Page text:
The sorting section may advantageously also include a screening section. Pneumatic tables operate better with a limited particle size spectrum. It is therefore more advantageous to have this mixture pass through a screen that removes small fractions before the material mixture enters the pneumatic table. The oversize particles are then charged to the pneumatic table. This further improves the quality of the separation.
Exemplary embodiments of the present invention are depicted in the drawings and explained in greater detail below. They show:
The block diagram according to
The PET flakes are then sent past a sensory barrier 102 where very highly contaminated flakes are sorted out and discarded.
The PET plastic flakes, which is all that remains at that point in time, are sorted in process step 103. The sorting may take place in such a way that the first partial quantity is formed essentially by parts and/or flakes having thicker walls, i.e., in particular those flakes originating from the thread and/or the head of the bottle while the second partial quantity contains the parts having thinner walls. This separation may be performed with various auxiliary means. A so-called pneumatic table which is described in greater detail in conjunction with
In step 103, it is not absolutely necessary to achieve 100% separation of the flakes. A purity of 95%, especially 98% is sufficient.
In the process embodiment depicted in
In the last step 106, the flakes are inspected again and if the purity is adequate, they are released for further processing. The inspection may be performed here by using a gas chromatograph, for example.
In the process variant depicted in
After this step the usual inspection 206 and release are again performed.
Such a plant includes a shredder 300 which shreds the PET bottles supplied to it. The shredded bottles then pass by a sensor 301 that sorts out highly contaminated parts.
A pneumatic table labeled as 303 is at the heart of the sorting system used in this embodiment to perform the process step (sorting out pure PET flakes).
Pneumatic table 303 has a perforated plate 304 which is inclined in the longitudinal direction and vibrates in this direction with a conveyor tendency directed upward, with air 305 flowing through it from beneath. The PET flakes 306 to be separated are charged onto the perforated plate 304 from above approximately at the center. The air flowing through the flakes fluidizes them and separates the charged flakes into heavy material that lies on the plate 304 and light material floating above that. The heavy material 307, namely thick PET flakes in this case, remains in contact with the plate 304 and is conveyed upward through the contact friction and the vibration of the plate. The lightweight material 308, i.e., the thin PET flakes move downward in the opposite direction. To improve the sorting results, the mixed material may additionally be presorted with the help of a screen before entering the pneumatic table 303 (not shown here). This may be advantageous if the pneumatic table operates better with limited particle size spectra. For example, a screen that removes a partial fraction with sizes smaller than 3 mm from the mixed material to later supply this fraction back to the partial quantity with the thin PET flakes may be connected upstream.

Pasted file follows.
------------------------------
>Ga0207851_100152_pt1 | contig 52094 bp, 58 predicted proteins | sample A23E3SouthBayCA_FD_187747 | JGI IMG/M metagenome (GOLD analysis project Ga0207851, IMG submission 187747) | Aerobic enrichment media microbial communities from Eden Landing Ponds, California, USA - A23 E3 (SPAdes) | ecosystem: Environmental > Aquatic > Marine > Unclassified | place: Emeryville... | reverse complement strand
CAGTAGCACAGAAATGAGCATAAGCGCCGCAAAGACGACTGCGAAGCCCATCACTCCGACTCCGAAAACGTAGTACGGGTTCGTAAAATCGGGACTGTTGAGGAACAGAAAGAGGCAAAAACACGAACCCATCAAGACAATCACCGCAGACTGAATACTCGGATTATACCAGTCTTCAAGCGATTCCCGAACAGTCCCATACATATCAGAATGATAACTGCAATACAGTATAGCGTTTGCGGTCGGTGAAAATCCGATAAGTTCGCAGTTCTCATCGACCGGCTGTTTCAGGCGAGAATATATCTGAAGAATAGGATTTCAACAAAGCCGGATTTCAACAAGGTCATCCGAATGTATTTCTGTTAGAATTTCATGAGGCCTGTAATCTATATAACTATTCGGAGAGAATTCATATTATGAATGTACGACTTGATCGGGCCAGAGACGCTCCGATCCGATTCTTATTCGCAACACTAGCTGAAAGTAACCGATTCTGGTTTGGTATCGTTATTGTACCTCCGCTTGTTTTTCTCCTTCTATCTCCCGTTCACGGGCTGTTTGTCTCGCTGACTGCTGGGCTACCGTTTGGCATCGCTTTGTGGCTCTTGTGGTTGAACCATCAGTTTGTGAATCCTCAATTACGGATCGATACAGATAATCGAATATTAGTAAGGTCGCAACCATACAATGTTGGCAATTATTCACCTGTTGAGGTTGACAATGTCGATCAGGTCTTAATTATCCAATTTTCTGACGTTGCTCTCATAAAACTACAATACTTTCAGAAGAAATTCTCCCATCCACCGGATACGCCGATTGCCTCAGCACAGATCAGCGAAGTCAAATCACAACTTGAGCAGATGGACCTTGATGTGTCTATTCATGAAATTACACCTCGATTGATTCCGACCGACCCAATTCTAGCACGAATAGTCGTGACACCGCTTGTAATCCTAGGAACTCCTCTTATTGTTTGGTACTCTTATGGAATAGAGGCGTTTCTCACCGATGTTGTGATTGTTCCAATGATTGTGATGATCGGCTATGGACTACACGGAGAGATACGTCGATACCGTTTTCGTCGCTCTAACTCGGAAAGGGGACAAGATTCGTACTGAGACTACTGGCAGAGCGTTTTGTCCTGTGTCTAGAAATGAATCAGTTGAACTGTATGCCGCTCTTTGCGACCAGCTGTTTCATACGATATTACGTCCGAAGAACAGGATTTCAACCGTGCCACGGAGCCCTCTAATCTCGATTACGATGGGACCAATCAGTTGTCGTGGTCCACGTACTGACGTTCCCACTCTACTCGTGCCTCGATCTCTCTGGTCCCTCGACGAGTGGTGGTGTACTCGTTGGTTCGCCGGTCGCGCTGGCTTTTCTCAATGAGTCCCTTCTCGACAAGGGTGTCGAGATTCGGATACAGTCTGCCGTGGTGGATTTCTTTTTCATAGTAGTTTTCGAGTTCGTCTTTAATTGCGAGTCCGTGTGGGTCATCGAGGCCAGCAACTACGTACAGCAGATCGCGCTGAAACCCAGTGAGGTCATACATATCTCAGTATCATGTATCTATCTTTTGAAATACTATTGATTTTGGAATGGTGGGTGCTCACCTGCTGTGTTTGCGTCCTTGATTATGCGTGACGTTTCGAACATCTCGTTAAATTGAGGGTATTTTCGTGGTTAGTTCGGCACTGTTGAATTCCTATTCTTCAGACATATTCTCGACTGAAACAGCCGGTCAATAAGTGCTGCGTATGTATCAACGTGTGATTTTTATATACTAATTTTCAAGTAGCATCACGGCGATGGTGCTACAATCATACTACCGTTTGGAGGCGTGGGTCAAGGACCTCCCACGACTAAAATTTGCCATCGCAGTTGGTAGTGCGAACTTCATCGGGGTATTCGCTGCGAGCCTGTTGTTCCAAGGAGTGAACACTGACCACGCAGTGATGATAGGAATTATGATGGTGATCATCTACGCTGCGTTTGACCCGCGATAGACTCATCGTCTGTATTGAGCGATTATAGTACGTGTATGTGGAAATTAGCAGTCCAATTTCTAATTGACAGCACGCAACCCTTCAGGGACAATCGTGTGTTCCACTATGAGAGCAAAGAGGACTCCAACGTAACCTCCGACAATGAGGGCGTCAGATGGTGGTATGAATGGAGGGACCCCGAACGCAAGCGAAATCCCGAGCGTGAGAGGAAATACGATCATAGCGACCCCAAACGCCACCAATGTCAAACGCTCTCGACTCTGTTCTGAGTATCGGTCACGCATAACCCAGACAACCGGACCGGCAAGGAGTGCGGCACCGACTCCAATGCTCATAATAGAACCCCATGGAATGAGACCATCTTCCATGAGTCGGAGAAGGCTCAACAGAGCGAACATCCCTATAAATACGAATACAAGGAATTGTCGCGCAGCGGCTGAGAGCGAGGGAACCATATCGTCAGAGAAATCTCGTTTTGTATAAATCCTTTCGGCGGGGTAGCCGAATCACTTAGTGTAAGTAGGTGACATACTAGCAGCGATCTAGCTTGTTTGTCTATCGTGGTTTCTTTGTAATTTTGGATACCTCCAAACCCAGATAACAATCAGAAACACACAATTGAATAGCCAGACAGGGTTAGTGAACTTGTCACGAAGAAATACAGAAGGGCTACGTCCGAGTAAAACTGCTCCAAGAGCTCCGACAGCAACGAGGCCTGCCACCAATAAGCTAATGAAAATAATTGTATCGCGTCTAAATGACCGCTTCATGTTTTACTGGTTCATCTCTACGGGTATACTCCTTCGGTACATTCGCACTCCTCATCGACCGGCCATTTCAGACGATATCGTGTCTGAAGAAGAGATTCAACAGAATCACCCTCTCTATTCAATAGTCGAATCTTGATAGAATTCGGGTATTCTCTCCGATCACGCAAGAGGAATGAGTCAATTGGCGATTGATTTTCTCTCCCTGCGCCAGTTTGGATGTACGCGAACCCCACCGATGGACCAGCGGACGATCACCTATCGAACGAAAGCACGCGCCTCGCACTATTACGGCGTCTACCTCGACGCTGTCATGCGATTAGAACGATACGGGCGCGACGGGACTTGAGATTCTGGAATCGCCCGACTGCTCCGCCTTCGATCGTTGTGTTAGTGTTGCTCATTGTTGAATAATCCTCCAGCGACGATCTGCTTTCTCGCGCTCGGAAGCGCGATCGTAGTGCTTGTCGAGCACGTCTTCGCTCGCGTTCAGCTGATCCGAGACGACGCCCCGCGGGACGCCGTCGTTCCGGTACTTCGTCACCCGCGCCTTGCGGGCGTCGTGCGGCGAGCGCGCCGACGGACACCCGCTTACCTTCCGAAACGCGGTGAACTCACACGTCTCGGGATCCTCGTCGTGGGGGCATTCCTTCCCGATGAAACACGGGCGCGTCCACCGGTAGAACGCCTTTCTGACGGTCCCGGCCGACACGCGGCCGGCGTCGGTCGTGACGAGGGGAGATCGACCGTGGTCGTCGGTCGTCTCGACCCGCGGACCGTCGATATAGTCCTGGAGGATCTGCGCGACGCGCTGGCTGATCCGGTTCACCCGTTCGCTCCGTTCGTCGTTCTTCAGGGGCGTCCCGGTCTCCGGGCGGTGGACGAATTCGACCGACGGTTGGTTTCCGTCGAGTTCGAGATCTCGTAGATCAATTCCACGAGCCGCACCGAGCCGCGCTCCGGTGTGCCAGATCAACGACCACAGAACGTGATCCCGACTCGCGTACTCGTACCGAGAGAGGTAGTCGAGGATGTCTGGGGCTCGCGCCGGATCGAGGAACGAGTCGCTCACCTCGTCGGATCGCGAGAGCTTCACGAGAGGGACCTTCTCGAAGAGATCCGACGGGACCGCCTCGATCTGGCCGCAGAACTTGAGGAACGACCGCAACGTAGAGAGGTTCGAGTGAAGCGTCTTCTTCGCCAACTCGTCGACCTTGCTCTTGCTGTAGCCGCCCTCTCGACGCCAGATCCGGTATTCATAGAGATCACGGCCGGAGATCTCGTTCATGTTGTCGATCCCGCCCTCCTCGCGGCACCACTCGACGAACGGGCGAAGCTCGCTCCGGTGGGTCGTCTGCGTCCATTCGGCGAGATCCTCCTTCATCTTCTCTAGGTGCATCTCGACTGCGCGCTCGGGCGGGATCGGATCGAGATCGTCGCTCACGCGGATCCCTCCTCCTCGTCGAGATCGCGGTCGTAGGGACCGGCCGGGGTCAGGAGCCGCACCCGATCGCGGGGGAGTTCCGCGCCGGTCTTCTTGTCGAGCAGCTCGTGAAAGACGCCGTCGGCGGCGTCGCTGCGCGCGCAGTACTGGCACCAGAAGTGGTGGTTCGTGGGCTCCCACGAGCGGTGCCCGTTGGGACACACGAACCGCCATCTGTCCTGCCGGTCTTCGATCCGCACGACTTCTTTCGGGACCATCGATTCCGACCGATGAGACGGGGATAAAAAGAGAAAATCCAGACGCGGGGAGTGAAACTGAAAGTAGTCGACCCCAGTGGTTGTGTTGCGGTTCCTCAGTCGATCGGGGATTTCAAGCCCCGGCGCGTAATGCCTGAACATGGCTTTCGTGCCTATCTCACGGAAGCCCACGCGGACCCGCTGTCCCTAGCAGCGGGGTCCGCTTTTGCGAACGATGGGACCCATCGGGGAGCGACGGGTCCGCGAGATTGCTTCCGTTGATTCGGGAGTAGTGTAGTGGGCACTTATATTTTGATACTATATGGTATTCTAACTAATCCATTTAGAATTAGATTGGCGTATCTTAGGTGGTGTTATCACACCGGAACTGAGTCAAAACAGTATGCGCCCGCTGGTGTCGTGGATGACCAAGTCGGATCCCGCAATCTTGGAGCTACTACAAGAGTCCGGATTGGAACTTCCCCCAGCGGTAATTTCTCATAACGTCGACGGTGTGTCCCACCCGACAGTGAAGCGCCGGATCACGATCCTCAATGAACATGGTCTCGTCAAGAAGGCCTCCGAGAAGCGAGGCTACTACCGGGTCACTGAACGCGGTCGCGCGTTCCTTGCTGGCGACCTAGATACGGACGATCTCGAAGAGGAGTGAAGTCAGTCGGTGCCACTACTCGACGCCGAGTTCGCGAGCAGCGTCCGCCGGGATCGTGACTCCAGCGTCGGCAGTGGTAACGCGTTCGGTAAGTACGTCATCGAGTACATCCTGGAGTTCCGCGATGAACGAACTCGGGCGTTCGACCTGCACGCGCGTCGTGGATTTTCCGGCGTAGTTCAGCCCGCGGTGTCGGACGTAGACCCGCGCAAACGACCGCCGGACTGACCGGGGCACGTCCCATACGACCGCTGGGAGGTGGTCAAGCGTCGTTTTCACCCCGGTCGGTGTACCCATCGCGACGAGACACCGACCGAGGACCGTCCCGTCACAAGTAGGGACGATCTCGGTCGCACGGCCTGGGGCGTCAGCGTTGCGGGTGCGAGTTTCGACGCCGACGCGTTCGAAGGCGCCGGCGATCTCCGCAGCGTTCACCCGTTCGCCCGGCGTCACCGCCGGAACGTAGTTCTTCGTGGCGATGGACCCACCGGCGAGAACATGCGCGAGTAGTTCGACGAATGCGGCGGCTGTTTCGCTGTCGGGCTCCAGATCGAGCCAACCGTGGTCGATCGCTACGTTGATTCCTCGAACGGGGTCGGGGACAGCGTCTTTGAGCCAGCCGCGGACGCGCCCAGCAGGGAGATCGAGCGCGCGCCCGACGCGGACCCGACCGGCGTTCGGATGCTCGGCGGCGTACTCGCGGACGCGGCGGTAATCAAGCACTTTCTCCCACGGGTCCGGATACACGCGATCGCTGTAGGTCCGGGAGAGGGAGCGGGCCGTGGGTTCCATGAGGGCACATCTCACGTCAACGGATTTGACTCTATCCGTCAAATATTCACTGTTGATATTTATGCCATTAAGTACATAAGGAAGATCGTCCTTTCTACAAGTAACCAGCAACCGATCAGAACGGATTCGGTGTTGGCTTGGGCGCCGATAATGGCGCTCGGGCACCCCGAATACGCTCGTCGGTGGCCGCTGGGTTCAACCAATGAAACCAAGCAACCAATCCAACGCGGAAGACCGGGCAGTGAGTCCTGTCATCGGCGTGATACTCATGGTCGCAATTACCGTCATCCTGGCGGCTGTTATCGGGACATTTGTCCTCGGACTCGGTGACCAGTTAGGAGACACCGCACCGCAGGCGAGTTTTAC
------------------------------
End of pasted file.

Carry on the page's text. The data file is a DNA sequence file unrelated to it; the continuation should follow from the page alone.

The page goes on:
The partial quantity with the thicker PET flakes may then be reshredded once again, which is done in shredder 309, and then decontaminated together with the thinner PET flakes in a joint decontamination step 310, as indicated with the dotted arrow or in a version of the process that is not depicted here, the larger flakes may be supplied to a separate decontamination step without having to be reshredded.
In one experiment, PET flakes produced by milling new bottles were used as the starting material. The particle fraction smaller than 3 mm was removed with a screen. The remainder was then charged to a pneumatic table and operated at a throughput of 280 g/h, a perforation area of 600×1200 mm with openings of 1.5 mm and a vibration frequency of 65 Hz. The inclination was adjusted so that round flakes could not roll down regardless of their size. Using these parameters, a fraction purity of more than 99% was obtained using the wall thickness as a separation criterion. The small fraction has a wall thickness of less than one millimeter, while the coarse fraction has wall thickness of more than one millimeter.
|Cited Patent||Filing date||Publication date||Applicant||Title|
|US6288131 *||Nov 13, 1998||Sep 11, 2001||Illinois Tool Works Inc.||Inline solid state polymerization of pet flakes for manufacturing plastic strap|
|US6376563 *||Dec 26, 2000||Apr 23, 2002||Illinois Tool Works Inc.||Inline solid state polymerization of PET flakes for manufacturing plastic strap by removing non-crystalline materials from recycled PET|
|U.S. Classification||521/48, 528/480, 241/24.18, 521/40.5, 521/40, 528/502.00R, 241/43, 521/45, 241/24.28, 241/29, 528/502.00F, 241/24.1|
|International Classification||C08J11/04, B29B17/04, B29B17/02|
|Cooperative Classification||B29B17/0412, B29L2031/712, B29B2017/0241, B29L2031/744, B29K2023/06, B29K2105/065, B29B17/02, B29L2031/7158, B29K2067/00, Y02W30/525, Y02W30/625, Y02W30/622|
|European Classification||B29B17/02, B29B17/04D|